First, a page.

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Experiences from Ireland

Andrew Cromie shares Ireland’s experience in improving carcass and meat eating quality.

by Troy Smith, field editor

LOVELAND, Colo., June 21, 2018 — Like cattlemen in the U.S., Ireland’s cattle producers are interested in efficiency of production.

“They want a cow that will produce more from less,” said Andrew Cromie of the Irish Cattle Breeding Federation (ICBF) during the 2018 Beef Improvement Federation Convention hosted June 20 -23 in Loveland, Colo. Cromie spoke during the End-product Improvement breakout session.

Andrew Cromie of the Irish Cattle Breeding Federation.

In Cromie’s opinion, the Irish cattle industry focused too narrowly, for too long, on terminal traits. On most farms, genetic selection emphasized pounds of beef production and beef quality. Results proved positive for the traits prioritized, but were accompanied by negative trends for maternal traits. Cromie said an ICBF-led effort promoting more balanced selection began in 2014.

ICBF, explained Cromie, is a cooperative comprised of 30 local producer organizations. Ireland has approximately 100,000 cattle operations (dairy and beef), about half of which are beef farms with an average breeding herd size of 20 head. Ireland’s total beef production is greater than 500,000 metric tons annually, with more than 80% exported.

ICBF was established to help beef producers apply science and technology toward improved profitability, facilitating phenotypic data collection and incorporation of genomics in Ireland’s national cattle evaluations, Cromie explained. To date, about 1.2 million beef animals have been genotyped. As an incentive for increased participation among producers, the European Union and Ireland’s government have helped fund participation costs for producers meeting certain minimum requirements, including the genotyping of at least 12 animals per year.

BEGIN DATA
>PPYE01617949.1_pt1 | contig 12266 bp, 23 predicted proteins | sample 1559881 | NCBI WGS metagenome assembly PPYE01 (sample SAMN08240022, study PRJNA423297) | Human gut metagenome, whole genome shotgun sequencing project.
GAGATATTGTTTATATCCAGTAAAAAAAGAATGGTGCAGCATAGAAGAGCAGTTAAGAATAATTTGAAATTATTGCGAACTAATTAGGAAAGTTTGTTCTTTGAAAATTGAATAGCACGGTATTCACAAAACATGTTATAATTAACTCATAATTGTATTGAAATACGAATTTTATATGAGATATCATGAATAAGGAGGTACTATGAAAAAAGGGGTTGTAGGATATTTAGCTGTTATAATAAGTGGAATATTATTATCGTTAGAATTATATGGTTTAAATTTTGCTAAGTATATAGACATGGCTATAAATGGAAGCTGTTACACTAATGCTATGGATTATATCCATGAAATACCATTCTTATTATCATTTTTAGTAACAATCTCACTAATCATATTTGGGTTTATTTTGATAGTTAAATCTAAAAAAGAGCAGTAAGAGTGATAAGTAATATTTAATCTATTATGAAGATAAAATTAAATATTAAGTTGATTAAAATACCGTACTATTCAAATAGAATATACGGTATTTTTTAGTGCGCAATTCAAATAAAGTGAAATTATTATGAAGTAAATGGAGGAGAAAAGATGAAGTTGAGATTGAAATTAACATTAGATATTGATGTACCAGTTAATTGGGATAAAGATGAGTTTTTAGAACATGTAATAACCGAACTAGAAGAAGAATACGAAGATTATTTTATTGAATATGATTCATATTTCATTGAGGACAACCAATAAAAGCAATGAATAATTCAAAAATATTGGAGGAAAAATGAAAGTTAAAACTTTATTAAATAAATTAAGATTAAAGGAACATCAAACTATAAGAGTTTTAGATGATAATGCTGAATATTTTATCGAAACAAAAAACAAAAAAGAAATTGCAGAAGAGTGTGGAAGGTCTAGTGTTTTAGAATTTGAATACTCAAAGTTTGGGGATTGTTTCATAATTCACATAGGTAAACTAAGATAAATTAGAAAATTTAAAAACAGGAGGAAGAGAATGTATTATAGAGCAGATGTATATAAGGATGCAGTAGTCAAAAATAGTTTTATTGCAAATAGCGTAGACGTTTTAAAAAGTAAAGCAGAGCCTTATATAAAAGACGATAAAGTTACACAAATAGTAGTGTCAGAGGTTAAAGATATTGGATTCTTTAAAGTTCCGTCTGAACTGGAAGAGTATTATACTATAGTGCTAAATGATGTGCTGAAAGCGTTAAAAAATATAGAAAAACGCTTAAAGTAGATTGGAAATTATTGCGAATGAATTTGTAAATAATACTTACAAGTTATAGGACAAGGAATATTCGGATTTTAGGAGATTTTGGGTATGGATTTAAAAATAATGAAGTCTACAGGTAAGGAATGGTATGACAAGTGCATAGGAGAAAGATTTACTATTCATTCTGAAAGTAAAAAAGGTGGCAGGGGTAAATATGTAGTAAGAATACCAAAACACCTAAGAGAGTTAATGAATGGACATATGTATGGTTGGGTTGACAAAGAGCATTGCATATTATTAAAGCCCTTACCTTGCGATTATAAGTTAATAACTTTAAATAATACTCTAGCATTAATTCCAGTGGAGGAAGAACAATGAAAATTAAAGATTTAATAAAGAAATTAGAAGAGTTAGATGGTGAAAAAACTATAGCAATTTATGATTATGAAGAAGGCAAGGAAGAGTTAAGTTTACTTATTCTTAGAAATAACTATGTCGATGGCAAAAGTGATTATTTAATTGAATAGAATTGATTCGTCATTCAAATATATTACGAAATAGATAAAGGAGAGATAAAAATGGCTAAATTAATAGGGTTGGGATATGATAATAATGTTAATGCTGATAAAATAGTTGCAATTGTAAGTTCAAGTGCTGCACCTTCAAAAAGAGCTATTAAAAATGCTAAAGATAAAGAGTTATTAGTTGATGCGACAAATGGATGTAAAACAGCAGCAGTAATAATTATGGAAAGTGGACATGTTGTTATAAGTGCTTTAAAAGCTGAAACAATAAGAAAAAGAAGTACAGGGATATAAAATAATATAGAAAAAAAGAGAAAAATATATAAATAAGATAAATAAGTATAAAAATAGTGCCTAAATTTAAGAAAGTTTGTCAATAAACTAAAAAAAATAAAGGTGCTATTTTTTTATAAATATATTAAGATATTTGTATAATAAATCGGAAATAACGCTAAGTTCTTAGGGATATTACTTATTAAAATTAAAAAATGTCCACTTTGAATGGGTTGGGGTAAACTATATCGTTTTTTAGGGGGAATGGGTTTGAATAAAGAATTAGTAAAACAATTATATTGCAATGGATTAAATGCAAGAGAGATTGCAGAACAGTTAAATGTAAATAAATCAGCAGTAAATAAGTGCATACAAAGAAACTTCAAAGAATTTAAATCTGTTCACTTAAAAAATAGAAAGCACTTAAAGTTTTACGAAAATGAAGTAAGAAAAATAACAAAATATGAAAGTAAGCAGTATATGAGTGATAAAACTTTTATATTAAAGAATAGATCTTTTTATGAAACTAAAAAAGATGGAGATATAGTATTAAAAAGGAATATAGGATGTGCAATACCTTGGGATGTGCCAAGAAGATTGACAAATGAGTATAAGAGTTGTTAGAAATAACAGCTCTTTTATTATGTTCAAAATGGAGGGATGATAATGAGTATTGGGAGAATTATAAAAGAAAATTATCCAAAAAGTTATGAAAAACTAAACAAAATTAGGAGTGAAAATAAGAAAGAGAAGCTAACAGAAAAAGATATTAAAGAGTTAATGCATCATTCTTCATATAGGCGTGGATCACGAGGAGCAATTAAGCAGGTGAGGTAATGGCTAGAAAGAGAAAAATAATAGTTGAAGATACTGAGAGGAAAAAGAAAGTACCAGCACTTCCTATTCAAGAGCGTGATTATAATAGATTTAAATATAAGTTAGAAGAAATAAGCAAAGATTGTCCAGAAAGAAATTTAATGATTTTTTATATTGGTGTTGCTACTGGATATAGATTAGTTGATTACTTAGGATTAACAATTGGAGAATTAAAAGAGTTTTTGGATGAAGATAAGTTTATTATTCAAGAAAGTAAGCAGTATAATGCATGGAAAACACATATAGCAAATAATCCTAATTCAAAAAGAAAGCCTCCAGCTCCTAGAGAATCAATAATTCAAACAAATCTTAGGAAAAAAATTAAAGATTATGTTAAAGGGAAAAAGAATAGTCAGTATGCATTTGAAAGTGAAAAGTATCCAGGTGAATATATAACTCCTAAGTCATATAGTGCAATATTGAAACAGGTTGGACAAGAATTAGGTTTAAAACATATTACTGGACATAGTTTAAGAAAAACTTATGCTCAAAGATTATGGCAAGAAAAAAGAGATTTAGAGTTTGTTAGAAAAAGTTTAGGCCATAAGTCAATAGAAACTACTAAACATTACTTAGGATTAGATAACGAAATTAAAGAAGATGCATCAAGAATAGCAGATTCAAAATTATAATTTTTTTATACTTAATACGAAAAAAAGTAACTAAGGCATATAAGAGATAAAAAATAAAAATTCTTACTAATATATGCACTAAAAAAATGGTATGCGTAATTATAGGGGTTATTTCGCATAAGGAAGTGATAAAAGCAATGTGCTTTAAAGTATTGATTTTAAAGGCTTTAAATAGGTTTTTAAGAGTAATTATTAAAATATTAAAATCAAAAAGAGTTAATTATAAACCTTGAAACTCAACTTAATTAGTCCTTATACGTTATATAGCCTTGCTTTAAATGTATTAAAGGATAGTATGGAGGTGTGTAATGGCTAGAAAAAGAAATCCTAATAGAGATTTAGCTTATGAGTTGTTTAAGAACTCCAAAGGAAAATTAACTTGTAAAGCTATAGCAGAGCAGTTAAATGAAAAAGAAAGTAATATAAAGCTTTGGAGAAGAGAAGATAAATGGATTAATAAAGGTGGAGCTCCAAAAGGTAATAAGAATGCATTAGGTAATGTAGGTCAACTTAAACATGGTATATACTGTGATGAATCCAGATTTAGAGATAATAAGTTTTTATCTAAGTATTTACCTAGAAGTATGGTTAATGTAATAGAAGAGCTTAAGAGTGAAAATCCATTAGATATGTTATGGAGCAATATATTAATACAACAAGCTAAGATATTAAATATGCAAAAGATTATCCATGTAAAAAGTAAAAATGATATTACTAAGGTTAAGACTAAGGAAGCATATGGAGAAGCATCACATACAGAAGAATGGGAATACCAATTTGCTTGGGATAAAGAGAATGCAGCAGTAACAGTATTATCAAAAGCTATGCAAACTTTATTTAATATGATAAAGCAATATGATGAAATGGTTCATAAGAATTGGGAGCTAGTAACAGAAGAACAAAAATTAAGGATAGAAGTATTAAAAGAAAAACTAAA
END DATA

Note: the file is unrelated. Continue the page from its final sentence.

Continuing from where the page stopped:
Cromie said ICBF pushed for development of an economic or “profitability” selection index designed to afford balanced selection pressure for important terminal and maternal traits. However, the index is weighted more heavily for traits contributing to cow efficiency. Applying the index, cattle are ranked according to a “star” system, with one star being the lowest and five stars being the highest ranking. The system is used for making comparisons within breeds and across breeds.

“The goal is to get more four- and five-star cows,” said Cromie. “These are the cows that are more profitable, more sustainable and more carbon efficient.”

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